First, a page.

Tips to Help Your Child Deal With Recital Nerves

By Stephanie Hill

positive parenting


As the end of the school year draws near, we are entering into “recital” season. Your child may soon be participating in a dance recital or dance show. It is normal for them to be excited about the upcoming performance. In fact, these nerves are a sign of energy. Nerves are often transformed into an exciting on-stage charisma and a successful dance performance. But how do you help your child with pre-performance jitters?

I get asked this question often by parents of young children enrolled in my Dancetime by Stephanie dance programs. Before our annual dance show, some parents turn to me for advice in helping their children feel confident about performing.

Here are some tips for helping your child deal with nerves before a big show:

Be There

Make sure your child attends all dance classes and rehearsals before the show. Children perform well when they are confident about the material. Consistent class attendance leads to your child dancing their very best at the show. Attend the on-stage dress rehearsal if possible. Becoming familiar with the stage helps your child feel more comfortable about performing.

Get in Tune

Find out what music your child will dance to in the show. Play the music at home and encourage your child to dance for you or on their own. Don’t worry if your child cannot remember all of the steps. This is an opportunity to become familiar with the music. By practicing the parts of the dance they remember, the brain will be stimulated into mastering more of the choreography in the next dance class. You can even play the music in the car so your child will begin memorizing musical cues.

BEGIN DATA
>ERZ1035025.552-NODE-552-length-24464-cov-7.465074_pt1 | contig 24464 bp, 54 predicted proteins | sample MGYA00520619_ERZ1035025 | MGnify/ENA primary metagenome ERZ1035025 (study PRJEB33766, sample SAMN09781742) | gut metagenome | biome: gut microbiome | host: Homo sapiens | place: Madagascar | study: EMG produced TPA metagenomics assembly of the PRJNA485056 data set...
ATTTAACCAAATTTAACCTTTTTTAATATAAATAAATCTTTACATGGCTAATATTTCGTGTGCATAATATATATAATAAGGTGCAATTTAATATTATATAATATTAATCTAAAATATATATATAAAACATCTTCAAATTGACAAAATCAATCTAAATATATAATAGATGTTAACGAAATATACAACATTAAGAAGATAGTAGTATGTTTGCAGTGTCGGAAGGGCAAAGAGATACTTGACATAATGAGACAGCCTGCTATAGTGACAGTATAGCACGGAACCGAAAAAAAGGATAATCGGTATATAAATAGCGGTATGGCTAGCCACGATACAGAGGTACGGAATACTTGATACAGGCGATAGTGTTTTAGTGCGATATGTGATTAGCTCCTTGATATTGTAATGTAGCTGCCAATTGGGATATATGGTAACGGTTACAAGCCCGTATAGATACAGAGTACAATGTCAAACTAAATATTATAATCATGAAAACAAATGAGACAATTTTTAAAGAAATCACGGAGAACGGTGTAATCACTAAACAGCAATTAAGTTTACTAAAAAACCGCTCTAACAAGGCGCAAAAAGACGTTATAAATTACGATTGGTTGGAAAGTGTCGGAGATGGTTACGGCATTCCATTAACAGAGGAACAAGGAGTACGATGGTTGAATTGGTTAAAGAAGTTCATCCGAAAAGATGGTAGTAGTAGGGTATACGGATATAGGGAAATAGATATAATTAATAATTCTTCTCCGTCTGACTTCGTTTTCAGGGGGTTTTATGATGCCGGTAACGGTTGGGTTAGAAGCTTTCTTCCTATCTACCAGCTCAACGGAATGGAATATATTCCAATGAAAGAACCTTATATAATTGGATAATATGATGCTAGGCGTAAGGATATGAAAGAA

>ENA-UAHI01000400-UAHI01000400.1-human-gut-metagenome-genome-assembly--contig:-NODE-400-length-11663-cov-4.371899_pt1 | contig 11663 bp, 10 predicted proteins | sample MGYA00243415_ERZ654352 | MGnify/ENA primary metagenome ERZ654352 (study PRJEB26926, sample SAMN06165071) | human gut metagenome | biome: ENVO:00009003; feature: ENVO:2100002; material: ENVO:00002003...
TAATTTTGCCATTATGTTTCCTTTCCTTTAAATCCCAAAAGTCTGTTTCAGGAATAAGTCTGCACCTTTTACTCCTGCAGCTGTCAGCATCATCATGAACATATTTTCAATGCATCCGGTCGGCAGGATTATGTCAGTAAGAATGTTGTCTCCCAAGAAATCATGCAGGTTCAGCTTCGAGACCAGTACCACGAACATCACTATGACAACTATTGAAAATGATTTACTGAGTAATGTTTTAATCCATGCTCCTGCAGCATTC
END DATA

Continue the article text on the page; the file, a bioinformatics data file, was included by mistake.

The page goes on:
Quell the Nerves

When discussing the show with your child, downplay the importance of it. If your child is shy or nervous about performing, be low key and relaxed when you talk about the show. Explain that you’re looking forward to seeing the performance because you know it will be a great show. As a parent, if you are nervous or anxious about your child’s performance in the show, your attitude will be transferred to your child. So be positive! After all, you want your child to feel happy and positive about the performance. Model the happy, positive behavior you want your child to have.

Positive Affirmations Work

Try telling your child:

  • “You’re going to have so much fun dancing with your friends!”
  • “I’m so happy you’re going to share your dance with us.”
  • “Everyone will clap for you because you’re going to dance beautifully.”

Encourage your child to visualize their performance. Have your child close his or her eyes and picture themselves performing all the steps of their dance from start to finish. Tell him or her to imagine that they are dancing the best they’ve ever danced before. Visualization is actually an effective form of rehearsal. It helps children dance better and feel calm about performing.

Assist your child in being prepared on the day of the big show by arriving to the event on time. You will be more relaxed if you are on time and this relaxation will be transferred to your child.

Anticipate an incredible show, because if you follow all of the tips above your child will shine on stage!

Stephanie Hill is the owner of Dancetime by Stephanie, presenting DANCING IN THE U.S.A. at 6 p.m. June 12 at Agoura Performing Arts Education Center. Purchase tickets online at

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